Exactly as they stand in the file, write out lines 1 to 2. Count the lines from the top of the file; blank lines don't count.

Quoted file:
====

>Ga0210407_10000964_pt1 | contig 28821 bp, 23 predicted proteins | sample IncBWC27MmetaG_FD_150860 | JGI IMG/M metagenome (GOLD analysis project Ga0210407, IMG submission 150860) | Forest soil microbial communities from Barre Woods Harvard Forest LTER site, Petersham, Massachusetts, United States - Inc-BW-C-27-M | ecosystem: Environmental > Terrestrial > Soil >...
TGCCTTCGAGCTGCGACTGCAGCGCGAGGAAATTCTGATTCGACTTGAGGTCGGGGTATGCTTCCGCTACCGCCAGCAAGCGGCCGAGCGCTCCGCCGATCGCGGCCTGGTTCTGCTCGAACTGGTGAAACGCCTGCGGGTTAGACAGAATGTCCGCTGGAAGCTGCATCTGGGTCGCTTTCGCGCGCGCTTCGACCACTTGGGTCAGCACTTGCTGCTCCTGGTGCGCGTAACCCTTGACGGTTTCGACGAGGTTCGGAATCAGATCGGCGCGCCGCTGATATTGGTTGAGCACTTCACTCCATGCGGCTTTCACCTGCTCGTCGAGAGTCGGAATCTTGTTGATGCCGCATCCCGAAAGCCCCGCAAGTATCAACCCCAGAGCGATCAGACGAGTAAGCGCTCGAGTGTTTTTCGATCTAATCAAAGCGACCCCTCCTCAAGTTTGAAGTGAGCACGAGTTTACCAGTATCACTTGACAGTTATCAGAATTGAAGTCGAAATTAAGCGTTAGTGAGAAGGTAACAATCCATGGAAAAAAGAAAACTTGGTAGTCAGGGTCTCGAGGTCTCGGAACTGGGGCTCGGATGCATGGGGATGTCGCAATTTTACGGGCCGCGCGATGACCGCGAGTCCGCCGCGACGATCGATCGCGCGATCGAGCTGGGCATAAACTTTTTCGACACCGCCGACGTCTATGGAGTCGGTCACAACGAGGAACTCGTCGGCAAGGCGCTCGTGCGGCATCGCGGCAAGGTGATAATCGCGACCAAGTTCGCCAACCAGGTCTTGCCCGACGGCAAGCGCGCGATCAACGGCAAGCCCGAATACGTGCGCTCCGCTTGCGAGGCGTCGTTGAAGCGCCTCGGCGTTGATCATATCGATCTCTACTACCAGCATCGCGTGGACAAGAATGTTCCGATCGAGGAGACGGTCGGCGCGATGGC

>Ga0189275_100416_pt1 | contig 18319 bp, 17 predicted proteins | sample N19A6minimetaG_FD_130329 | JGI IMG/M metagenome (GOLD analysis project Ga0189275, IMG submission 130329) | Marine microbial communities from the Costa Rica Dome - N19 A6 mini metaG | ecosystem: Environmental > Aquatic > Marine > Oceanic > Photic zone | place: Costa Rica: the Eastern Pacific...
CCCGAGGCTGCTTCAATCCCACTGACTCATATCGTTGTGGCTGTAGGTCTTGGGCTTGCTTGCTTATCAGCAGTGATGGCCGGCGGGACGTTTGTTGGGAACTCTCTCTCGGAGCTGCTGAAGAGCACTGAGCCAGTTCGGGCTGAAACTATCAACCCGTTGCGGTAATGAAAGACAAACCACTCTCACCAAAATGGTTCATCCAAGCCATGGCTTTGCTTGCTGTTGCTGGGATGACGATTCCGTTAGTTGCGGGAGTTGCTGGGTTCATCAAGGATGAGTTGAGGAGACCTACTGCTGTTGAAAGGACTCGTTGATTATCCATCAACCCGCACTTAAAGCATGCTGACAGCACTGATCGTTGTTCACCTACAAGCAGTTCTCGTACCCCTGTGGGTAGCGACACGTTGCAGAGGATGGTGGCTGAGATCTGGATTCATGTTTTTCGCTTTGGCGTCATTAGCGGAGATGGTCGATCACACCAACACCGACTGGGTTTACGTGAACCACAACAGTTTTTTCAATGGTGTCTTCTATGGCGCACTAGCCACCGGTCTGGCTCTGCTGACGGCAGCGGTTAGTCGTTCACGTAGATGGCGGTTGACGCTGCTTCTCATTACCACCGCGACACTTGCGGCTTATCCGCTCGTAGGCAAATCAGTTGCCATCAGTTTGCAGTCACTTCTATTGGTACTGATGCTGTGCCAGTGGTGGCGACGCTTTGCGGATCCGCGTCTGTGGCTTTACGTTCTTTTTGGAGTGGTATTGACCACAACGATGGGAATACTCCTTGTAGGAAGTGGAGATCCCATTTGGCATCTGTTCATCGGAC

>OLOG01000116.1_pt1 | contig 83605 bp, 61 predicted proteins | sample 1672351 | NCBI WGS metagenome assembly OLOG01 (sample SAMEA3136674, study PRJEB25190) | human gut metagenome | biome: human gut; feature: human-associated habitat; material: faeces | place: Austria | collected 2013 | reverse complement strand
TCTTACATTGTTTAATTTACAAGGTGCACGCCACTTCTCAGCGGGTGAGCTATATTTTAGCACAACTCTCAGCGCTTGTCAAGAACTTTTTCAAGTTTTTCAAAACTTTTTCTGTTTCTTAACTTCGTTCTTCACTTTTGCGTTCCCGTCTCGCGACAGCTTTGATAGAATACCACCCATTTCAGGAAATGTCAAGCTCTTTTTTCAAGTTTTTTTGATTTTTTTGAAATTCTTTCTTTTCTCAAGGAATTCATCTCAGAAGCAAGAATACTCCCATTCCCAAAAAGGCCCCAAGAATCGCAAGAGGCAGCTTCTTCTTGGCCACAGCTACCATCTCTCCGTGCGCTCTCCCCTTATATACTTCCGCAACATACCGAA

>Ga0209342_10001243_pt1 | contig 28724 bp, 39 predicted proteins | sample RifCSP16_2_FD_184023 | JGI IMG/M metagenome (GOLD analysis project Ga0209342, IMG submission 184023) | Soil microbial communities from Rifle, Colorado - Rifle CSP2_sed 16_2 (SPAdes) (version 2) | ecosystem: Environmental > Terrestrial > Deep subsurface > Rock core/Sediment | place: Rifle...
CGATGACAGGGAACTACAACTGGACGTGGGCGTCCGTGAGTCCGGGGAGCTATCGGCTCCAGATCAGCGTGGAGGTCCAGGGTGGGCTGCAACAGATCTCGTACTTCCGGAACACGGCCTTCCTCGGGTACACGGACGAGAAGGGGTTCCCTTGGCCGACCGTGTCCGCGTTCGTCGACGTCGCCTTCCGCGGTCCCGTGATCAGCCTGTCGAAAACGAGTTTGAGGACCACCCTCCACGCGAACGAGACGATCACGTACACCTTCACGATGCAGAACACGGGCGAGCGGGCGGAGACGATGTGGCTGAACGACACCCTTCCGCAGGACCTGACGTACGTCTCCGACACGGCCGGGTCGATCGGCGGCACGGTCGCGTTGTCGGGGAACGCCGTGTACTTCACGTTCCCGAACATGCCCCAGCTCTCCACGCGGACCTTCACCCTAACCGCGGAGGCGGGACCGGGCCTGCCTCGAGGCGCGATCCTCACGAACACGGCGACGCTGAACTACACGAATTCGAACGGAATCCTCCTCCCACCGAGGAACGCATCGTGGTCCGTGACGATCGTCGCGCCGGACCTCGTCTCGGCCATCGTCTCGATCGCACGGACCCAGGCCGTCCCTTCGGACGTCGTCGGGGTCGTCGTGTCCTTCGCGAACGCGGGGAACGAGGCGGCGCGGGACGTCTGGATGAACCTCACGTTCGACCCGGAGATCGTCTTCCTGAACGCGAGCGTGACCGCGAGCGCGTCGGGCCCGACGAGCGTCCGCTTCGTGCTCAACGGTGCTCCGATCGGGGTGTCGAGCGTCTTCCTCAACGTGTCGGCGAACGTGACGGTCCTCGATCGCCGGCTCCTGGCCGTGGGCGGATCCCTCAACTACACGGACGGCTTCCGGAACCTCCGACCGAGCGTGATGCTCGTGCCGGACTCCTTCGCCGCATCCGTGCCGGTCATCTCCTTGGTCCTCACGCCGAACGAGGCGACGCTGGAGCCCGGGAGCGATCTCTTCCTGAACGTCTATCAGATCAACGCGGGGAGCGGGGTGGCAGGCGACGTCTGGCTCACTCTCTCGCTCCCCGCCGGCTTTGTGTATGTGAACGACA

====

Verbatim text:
>Ga0210407_10000964_pt1 | contig 28821 bp, 23 predicted proteins | sample IncBWC27MmetaG_FD_150860 | JGI IMG/M metagenome (GOLD analysis project Ga0210407, IMG submission 150860) | Forest soil microbial communities from Barre Woods Harvard Forest LTER site, Petersham, Massachusetts, United States - Inc-BW-C-27-M | ecosystem: Environmental > Terrestrial > Soil >...
TGCCTTCGAGCTGCGACTGCAGCGCGAGGAAATTCTGATTCGACTTGAGGTCGGGGTATGCTTCCGCTACCGCCAGCAAGCGGCCGAGCGCTCCGCCGATCGCGGCCTGGTTCTGCTCGAACTGGTGAAACGCCTGCGGGTTAGACAGAATGTCCGCTGGAAGCTGCATCTGGGTCGCTTTCGCGCGCGCTTCGACCACTTGGGTCAGCACTTGCTGCTCCTGGTGCGCGTAACCCTTGACGGTTTCGACGAGGTTCGGAATCAGATCGGCGCGCCGCTGATATTGGTTGAGCACTTCACTCCATGCGGCTTTCACCTGCTCGTCGAGAGTCGGAATCTTGTTGATGCCGCATCCCGAAAGCCCCGCAAGTATCAACCCCAGAGCGATCAGACGAGTAAGCGCTCGAGTGTTTTTCGATCTAATCAAAGCGACCCCTCCTCAAGTTTGAAGTGAGCACGAGTTTACCAGTATCACTTGACAGTTATCAGAATTGAAGTCGAAATTAAGCGTTAGTGAGAAGGTAACAATCCATGGAAAAAAGAAAACTTGGTAGTCAGGGTCTCGAGGTCTCGGAACTGGGGCTCGGATGCATGGGGATGTCGCAATTTTACGGGCCGCGCGATGACCGCGAGTCCGCCGCGACGATCGATCGCGCGATCGAGCTGGGCATAAACTTTTTCGACACCGCCGACGTCTATGGAGTCGGTCACAACGAGGAACTCGTCGGCAAGGCGCTCGTGCGGCATCGCGGCAAGGTGATAATCGCGACCAAGTTCGCCAACCAGGTCTTGCCCGACGGCAAGCGCGCGATCAACGGCAAGCCCGAATACGTGCGCTCCGCTTGCGAGGCGTCGTTGAAGCGCCTCGGCGTTGATCATATCGATCTCTACTACCAGCATCGCGTGGACAAGAATGTTCCGATCGAGGAGACGGTCGGCGCGATGGC